The Office of the Accountant General of the Federation revealed on Tuesday, 26th July 2022 that Nigeria’s Excess Crude Account (ECA) depleted to $376,655 in July from $35.7 million recorded as of the previous month.
This represents a significant decrease in the nation’s retained crude export earnings. Basically, the ECA is a savings account retained by the Federal Government and is funded by the difference between the market price of crude oil and the budgeted price of crude oil as contained in the appropriation bill.
For example, the federal government prepared its 2021 annual budget with an oil price benchmark of $40 per barrel. However, the price of crude averaged at $79.31 per barrel. This means that the difference of $39.31 for every dollar produced and sold will be retained in the excess crude account.
Despite the rally in the price of crude oil in previous years, Nigeria’s excess crude account dipped to $35.7 million in the previous year and has now fallen to a record low at $376 thousand. Since the peak recorded in 2012 at $11.5 billion during the Goodluck Ebele Jonathan administration, Nigeria’s ECA has dipped by almost 100%.
In 2017, a report by the Natural Resource Governance Institute ranked Nigeria’s Excess Crude Account as the most poorly governed sovereign wealth fund among 33 resource-rich countries in the world. Also, in April 2019, the International Monetary Fund (IMF) ranked Nigeria as the world’s second-worst country in the use of sovereign wealth funds, following Qatar.
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Here is a compilation of the timeline leading to the depletion of the nation’s Excess Crude Account.
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- The Excess Crude Account was set up during President Olusegun Obasanjo’s administration in 2004 to save oil revenues above the budget benchmark for crude oil prices. The account belongs to all three tiers of government and withdrawals can only be made when all the tiers agree.
- As of the end of former president Obasanjo’s administration in May 2007, after which late Musa Yar’aradua came in as the president, Nigeria’s excess crude account was at $20 billion, $5 billion of which had been pledged by the three tiers of government to fund the National Independent Power project, leaving the balance at $15 billion.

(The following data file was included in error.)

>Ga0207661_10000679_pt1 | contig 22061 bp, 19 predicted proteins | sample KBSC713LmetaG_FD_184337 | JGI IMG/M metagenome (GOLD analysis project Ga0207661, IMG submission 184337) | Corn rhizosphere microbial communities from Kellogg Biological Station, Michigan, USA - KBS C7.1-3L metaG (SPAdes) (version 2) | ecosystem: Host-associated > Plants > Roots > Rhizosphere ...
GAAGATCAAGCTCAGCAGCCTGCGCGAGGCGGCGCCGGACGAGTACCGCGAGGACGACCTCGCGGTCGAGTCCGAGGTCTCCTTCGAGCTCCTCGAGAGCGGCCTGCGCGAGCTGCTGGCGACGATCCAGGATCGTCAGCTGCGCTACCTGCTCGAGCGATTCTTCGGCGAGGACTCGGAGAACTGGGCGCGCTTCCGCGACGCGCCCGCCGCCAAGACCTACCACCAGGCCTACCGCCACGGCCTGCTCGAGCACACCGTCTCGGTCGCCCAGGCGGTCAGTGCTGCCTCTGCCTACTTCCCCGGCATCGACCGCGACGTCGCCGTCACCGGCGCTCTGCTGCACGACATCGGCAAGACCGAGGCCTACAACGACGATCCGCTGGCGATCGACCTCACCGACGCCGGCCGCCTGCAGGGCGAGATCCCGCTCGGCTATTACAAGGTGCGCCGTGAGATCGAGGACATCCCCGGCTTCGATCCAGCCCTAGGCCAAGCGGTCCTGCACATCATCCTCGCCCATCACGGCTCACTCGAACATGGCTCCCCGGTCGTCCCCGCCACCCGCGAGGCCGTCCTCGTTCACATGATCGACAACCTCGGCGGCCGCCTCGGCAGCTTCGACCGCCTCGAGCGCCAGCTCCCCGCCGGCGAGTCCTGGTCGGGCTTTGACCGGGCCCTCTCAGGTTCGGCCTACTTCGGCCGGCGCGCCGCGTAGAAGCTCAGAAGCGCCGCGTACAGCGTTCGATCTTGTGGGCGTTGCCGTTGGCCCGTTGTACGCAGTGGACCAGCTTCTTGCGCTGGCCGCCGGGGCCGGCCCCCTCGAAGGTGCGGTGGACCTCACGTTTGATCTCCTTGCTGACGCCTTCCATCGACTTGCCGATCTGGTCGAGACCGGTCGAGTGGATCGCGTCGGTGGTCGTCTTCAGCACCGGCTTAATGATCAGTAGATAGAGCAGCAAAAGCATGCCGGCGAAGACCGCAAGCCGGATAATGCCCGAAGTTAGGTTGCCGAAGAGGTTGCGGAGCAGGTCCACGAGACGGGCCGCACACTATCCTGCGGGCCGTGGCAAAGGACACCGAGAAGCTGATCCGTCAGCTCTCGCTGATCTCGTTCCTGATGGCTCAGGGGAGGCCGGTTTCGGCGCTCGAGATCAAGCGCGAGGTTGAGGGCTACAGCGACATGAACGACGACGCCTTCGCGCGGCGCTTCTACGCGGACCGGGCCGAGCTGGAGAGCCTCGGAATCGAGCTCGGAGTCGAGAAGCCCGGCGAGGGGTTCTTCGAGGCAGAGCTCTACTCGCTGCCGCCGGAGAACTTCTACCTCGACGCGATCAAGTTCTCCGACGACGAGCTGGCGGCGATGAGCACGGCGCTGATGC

- In 2008, the state governors instituted a suit at the Supreme Court saying that the balance of $15 billion from the ECA should be shared immediately, quoting provisions of the constitution, which support their claim.
- Later in 2009, the then president Musa Yar’adua opted for an out-of-court settlement and by the end of 2009, the balance had dropped to $6.5 billion, indicating that the ECA lost $8.5 billion in the space of 2 years.
- In the year 2010, when Goodluck Jonathan assumed the position as the acting president, the state governors returned to request the immediate payment of the $6.5 billion balance. Just as the case of the former president, Jonathan reached an agreement with the governors and $2 billion was spent in addition to the sum of N339 billion spent to augment the arrears from the three tiers of government for the federal allocations in May 2010.
- Later in August 2010, the state governors returned for the $4 billion balance, in which the president agreed to withdraw some of the funds, taking out $3 billion from ECA from which $1 billion was paid into the Sovereign Wealth Fund, while the remaining $2 billion was shared.
- In 2011, the state governors returned to the Supreme Court to request for the remaining $1 billion which was in the Sovereign Wealth Fund to be shared. Despite some pullbacks from some of the governors, the fund was eventually shared, leaving the account at a little over $2 billion for the next administration in 2015.